New plans, set to come into force as soon as possible, for Church of England weddings could mean couples would not immediately get a wedding certificate at their service but would sign a wedding 'document', which they would then have to get converted into a certificate at a registry office.
The document for the ceremony would have to be prepared by the vicar and the responsibility would be on the couple to take it, or assign someone else to take it, to a registrar within seven days of the wedding.
The aim is to make the system more efficient and eventually make it more computer-based, but it has been criticised for being snuck-in without the consultation of clergy, worrying many church leaders that they would have to start preparing such documents this year despite having no training so far.
Rev Canon Jonathan Ford, vicar and member of the Church of England's governing body, told Premier: "Nobody knows anything about it...I mean, I've got weddings this year, people are beginning to ask me have I got to do this now? And there's no information. So, we just don't know when it's going to come and what we've got to do because all 20,000 of us have not been trained or informed or asked so it's a complete fog and the fact that it's been announced is causing anxiety, I'm pretty certain, to all the people who've got marriages booked for this summer."
He added that another of his concerns is the potential of it leading to the separation of the Church of England and the state, ending its current relationship as the official religious institution of the country.
"At the moment, I am a registrar, I conduct the wedding, I issue certificates and therefore, from that moment that the ink is dry on the certificate, they're married and they walk out as a married couple.
"Now, all I'm doing is letting them know I've conducted a marriage and they're really only legally married - far as we know - when they tell the registrar and he issues the certificate.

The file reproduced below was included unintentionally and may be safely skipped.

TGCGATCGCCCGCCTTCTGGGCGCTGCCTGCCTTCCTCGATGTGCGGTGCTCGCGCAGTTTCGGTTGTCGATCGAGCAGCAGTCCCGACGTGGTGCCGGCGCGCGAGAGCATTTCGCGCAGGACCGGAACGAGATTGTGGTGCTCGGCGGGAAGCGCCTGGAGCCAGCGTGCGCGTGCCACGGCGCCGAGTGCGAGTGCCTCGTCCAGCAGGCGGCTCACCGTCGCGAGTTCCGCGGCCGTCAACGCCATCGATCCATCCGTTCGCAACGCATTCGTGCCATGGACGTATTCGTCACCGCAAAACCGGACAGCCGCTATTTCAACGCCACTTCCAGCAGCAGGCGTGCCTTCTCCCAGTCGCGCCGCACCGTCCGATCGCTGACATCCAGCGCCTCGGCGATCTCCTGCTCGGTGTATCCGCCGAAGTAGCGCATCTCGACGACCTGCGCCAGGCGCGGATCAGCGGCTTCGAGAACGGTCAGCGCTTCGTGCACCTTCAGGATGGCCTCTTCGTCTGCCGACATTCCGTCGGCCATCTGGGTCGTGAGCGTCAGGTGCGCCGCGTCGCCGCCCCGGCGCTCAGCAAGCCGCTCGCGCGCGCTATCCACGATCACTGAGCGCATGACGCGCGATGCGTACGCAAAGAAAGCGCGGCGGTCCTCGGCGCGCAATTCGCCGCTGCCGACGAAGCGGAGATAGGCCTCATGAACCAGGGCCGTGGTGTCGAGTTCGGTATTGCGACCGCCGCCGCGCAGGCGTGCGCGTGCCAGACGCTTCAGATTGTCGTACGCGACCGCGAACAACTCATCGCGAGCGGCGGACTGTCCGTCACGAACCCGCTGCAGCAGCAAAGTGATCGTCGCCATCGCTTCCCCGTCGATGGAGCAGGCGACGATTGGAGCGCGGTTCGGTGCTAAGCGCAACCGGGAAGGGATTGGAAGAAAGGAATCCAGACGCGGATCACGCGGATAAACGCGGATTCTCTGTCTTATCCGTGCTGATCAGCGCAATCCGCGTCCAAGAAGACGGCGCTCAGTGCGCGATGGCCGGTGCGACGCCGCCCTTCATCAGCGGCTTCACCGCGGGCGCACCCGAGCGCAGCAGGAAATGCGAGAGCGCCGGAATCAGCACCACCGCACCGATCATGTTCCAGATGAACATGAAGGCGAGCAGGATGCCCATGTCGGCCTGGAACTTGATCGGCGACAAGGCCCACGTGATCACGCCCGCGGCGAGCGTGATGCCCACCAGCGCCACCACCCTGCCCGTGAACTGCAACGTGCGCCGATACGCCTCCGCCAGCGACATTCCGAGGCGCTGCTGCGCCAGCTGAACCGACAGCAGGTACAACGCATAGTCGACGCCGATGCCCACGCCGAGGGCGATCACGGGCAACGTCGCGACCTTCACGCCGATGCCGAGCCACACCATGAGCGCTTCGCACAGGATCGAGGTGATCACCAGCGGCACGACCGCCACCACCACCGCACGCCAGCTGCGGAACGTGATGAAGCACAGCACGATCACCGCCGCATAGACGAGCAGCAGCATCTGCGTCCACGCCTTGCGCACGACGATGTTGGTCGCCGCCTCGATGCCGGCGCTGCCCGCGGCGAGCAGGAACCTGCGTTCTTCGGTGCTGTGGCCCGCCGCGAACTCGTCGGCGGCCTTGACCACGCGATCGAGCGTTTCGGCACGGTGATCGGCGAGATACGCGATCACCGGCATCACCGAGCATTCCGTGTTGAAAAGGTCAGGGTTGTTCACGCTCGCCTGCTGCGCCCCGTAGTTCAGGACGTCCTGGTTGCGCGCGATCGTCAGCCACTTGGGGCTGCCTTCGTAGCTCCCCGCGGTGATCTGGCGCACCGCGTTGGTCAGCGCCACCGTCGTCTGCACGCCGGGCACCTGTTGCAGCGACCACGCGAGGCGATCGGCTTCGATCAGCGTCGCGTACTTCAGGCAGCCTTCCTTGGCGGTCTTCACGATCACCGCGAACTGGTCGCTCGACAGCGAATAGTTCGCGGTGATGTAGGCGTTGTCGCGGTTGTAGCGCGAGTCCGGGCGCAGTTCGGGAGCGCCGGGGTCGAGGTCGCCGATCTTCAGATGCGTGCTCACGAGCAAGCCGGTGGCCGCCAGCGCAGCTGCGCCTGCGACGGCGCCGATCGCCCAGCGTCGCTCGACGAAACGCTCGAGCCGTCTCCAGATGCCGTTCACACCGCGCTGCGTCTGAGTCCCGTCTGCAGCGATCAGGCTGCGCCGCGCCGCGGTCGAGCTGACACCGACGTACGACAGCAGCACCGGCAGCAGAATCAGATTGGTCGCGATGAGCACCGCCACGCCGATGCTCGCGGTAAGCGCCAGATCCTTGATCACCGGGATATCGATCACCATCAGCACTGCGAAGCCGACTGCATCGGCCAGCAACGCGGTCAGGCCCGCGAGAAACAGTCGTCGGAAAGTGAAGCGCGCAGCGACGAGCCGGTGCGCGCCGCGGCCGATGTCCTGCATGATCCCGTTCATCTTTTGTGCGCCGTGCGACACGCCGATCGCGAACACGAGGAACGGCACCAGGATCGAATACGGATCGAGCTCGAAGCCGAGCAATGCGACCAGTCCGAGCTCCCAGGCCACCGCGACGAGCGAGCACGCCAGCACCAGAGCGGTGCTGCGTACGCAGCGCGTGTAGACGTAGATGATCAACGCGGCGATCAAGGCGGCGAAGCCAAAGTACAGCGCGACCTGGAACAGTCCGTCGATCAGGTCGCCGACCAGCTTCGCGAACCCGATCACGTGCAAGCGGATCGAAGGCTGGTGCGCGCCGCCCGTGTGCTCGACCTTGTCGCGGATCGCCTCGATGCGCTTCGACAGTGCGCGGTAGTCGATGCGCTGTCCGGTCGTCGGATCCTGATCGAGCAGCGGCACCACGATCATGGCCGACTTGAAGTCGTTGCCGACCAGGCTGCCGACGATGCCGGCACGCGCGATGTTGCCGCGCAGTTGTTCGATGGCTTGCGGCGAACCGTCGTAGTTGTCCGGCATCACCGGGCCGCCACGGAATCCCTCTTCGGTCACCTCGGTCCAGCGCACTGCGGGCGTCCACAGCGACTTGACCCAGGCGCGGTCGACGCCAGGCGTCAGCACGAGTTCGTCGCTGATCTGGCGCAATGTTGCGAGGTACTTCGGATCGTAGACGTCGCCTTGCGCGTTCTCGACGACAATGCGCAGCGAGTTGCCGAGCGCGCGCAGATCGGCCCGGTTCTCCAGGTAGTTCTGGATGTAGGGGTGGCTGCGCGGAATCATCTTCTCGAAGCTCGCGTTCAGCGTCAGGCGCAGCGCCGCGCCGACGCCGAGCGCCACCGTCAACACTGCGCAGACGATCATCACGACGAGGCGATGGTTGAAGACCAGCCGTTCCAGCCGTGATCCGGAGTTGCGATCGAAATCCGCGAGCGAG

"So, that changes, in my opinion, the significant status of the Church and the priest, from being a fully fledged registrar to being somebody who's just really doing the preparatory work and because the Church of England is the state church - we've been doing doing marriages longer than the state has been doing them - it does begin to undermine the link between the Church and the state as an agent of the state."
Rev Ford explained that this could add another string to the bow of those who already wish to see an end of the relationship, such as those who want to end prayers in the Houses of Parliament and bishops of the House of Lords.
He explained: "We do weddings on behalf of the country, we do 60,000 plus of them, we do baptisms, we do funerals, all these things we do, and that's part of us being part of the establishment, so if one by one these disappear from our remit, are we the state church anymore? And the answer is probably no.
"When the act of disestablishment is produced, they'll say 'you don't do anything for us - we don't need you'. I have a funny feeling that this might be (because we don't know what it means) an eroding of that central relationship."
Addressing the changes, Rev Dr Malcolm Brown from the Church of England said: "We are in close discussions with the General Register Office, who are working hard to ensure that the change in the system of registering marriages is as smooth and seamless as possible.
"I want to reassure clergy and couples planning a marriage that we are absolutely committed to making the new system work within the context of a Church of England marriage service and the GRO has promised to provide training and comprehensive user-friendly information for clergy.
"We are currently in discussion with the GRO about the exact shape that will take and will update clergy as soon as the details have been finalised."
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